posted on Nov, 4 2015 @ 12:35 PM
a reply to: spy66
You mean this(?):
www.worldtribune.com - NATO data: Assad winning the war
for Syrians’ hearts and minds...
The data, compiled by Western-sponsored activists and organizations,
showed that a majority of Syrians were alarmed by the Al Qaida takeover of
the Sunni revolt and preferred to return to Assad, Middle East Newsline reported.
Here was from an earlier time:
www.theguardian.com - Most Syrians back President
Assad, but you'd never know from western media...
Thing is, we know people will support governments indiscriminately for these reasons:
1) Low pwersonal control
3) Threat to system
So OF COURSE syrian people will tend to support Assad, even if Assad is corrupt and kills them. The rebel groups are more likely to NOT support Assad
precisely because of the support they get from Qatar/Saudi Arabia--indirectly from US--and others (ISIS among them). Without the support they're
dependent again and have lower control and less escapability.
See given a choice and the means people will want better. And on that path they're more likely to assist the rebels in attacking Assad.
What I'm attempting to get across is that support for Assad doesn't mean we shouldn't support the rebels. We have to identify whether Assad truly is
guilty of crimes against his people. THAT will satisfy the UN. It's called hte Responsibility to Protect (RtoP/R2P). It used used during Libya:
www.un.org - United Nations Official Document: Resolution 1970
Can learn more about it here from the horse's mouth:
www.un.org - Background Information on the Responsibility to
EDIT: The question becomes also whether the support for rebels attacking Assad was legitimate or not? Regardless, Assad grossly killing his own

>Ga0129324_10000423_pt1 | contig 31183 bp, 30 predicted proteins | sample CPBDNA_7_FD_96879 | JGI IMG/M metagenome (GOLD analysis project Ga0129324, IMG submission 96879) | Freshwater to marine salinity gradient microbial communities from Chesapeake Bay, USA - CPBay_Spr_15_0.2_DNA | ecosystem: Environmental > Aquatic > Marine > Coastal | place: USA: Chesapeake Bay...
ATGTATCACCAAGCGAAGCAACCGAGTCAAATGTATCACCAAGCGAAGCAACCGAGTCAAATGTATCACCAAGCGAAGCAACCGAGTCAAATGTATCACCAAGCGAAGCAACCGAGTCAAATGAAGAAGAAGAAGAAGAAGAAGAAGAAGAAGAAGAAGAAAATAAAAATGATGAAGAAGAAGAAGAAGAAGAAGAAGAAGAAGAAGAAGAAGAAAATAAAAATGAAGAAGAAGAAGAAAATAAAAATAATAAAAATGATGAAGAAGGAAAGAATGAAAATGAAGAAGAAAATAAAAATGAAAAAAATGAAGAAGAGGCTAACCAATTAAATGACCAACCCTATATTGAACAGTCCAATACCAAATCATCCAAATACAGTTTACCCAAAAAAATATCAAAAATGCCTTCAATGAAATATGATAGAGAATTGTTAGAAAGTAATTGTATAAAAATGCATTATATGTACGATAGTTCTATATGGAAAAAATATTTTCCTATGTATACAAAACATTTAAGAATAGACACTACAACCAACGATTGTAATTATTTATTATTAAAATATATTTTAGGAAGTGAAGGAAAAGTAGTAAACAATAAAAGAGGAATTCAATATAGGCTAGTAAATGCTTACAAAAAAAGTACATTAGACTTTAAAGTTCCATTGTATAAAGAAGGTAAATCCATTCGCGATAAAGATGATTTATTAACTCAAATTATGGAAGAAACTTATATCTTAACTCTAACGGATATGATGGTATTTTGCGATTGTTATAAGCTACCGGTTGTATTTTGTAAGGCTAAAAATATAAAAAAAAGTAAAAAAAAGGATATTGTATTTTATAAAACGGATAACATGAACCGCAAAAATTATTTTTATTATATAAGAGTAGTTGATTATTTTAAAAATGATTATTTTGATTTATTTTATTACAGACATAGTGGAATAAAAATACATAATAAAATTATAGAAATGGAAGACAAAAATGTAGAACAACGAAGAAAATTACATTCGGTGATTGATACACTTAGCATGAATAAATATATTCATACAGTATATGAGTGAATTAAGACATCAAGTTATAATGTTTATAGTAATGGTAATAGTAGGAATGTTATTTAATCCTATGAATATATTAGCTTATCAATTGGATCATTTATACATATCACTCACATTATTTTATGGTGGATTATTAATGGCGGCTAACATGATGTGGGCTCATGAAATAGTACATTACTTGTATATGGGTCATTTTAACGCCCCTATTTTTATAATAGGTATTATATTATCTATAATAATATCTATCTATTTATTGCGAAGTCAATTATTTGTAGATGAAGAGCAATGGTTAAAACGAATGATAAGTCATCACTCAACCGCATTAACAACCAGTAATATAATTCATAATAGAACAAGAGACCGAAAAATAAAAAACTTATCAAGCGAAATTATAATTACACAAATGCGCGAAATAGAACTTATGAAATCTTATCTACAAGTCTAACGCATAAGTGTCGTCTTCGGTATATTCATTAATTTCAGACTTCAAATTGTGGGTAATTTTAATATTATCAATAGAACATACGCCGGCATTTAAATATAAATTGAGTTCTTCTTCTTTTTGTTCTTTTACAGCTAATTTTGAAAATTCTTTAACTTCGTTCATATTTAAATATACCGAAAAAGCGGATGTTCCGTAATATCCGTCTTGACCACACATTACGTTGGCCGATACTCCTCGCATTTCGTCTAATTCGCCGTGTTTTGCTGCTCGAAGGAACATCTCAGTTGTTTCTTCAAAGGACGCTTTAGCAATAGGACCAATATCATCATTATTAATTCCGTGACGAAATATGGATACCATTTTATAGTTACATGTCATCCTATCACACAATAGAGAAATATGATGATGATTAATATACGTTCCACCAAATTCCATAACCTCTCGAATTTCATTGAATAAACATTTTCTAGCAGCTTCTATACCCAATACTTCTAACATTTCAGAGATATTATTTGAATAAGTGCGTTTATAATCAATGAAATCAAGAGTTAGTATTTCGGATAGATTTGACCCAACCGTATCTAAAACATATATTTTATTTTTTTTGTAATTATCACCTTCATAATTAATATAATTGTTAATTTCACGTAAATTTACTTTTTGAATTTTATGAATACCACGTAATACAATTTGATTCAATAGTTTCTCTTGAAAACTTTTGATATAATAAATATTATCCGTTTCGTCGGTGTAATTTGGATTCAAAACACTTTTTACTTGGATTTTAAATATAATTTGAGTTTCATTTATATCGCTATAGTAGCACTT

population--even accidentally--shows he's not fit to be a leader. Yet we must also be skeptical of the agenda of the rebels. I'm not giving them a
free pass.... Obviously Qatar/Saudi Arab were involved years ago. But did this precede the Arab Spring in 2011? Remember this was what caused a lot of
the outrage against Assad. His response was merciless attacks, similar to Gaddafi. One must show these protests were supported by Qatar and other
interests AND for malevolent reasons. And yet one cannot condone Assad's response either. It's high time for a review of Syria's history.
I did not support the war in Iraq because I felt highly uncertain about all of it. I don't want us to repeat that. I've often read that "The ME is a
mess and maybe htey need someone like Saddam to balance the power." But even if it were true ME people need a brutal dictator to maintain government,
it does not permit leaders to commit gross crimes against their people! It's wrong wherever it occurs. IF ME people are so lawless and prone to civil
war they need psychological remedy--not brutal dictators.
edit on 11/4/2015 by jonnywhite because: (no reason given)